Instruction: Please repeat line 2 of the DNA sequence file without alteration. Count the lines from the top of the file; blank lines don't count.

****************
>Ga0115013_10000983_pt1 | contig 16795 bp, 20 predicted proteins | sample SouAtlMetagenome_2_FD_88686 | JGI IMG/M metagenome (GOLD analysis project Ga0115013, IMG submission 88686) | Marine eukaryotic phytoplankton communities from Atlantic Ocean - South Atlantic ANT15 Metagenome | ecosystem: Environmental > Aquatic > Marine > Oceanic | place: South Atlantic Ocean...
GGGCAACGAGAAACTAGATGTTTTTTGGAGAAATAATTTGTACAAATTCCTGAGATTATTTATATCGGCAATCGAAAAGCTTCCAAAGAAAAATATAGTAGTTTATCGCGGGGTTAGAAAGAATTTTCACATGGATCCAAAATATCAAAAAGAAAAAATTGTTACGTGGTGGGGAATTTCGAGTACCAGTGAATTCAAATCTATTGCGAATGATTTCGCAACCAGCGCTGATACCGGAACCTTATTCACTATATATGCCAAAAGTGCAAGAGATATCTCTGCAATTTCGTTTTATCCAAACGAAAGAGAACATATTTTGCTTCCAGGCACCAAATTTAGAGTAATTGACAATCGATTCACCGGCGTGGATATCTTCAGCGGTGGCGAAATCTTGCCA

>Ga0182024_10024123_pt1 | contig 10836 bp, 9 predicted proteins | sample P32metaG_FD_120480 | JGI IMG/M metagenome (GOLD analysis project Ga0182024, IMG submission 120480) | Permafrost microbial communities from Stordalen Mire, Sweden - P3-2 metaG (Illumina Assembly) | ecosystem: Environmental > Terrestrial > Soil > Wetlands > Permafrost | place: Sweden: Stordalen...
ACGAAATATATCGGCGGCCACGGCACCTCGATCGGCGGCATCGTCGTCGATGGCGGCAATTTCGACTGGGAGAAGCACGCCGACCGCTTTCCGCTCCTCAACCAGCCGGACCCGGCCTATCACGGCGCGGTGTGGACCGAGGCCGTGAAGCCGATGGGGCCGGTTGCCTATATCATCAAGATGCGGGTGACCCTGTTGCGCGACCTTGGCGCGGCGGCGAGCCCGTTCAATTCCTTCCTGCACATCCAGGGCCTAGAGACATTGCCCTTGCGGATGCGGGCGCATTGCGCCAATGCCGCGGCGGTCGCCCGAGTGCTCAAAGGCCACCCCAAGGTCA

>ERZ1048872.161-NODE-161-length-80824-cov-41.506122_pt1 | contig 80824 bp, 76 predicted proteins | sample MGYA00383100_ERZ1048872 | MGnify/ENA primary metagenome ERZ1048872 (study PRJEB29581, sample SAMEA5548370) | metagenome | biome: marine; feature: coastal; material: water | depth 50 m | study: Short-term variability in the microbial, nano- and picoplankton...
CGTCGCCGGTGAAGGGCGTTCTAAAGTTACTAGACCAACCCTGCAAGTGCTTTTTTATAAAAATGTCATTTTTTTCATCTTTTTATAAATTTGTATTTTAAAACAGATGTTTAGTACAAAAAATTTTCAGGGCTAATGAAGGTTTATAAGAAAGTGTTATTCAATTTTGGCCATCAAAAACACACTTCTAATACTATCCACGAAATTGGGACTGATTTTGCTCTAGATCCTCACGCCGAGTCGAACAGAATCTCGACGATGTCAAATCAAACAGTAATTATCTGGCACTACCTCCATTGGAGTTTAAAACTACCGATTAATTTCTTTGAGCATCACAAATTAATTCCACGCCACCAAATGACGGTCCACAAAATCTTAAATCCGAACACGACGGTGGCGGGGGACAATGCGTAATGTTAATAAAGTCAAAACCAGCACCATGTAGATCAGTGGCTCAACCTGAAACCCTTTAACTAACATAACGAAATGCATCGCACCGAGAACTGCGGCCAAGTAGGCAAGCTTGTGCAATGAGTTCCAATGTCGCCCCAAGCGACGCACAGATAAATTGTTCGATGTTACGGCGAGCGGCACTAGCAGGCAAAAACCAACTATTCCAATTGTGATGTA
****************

GGGCAACGAGAAACTAGATGTTTTTTGGAGAAATAATTTGTACAAATTCCTGAGATTATTTATATCGGCAATCGAAAAGCTTCCAAAGAAAAATATAGTAGTTTATCGCGGGGTTAGAAAGAATTTTCACATGGATCCAAAATATCAAAAAGAAAAAATTGTTACGTGGTGGGGAATTTCGAGTACCAGTGAATTCAAATCTATTGCGAATGATTTCGCAACCAGCGCTGATACCGGAACCTTATTCACTATATATGCCAAAAGTGCAAGAGATATCTCTGCAATTTCGTTTTATCCAAACGAAAGAGAACATATTTTGCTTCCAGGCACCAAATTTAGAGTAATTGACAATCGATTCACCGGCGTGGATATCTTCAGCGGTGGCGAAATCTTGCCA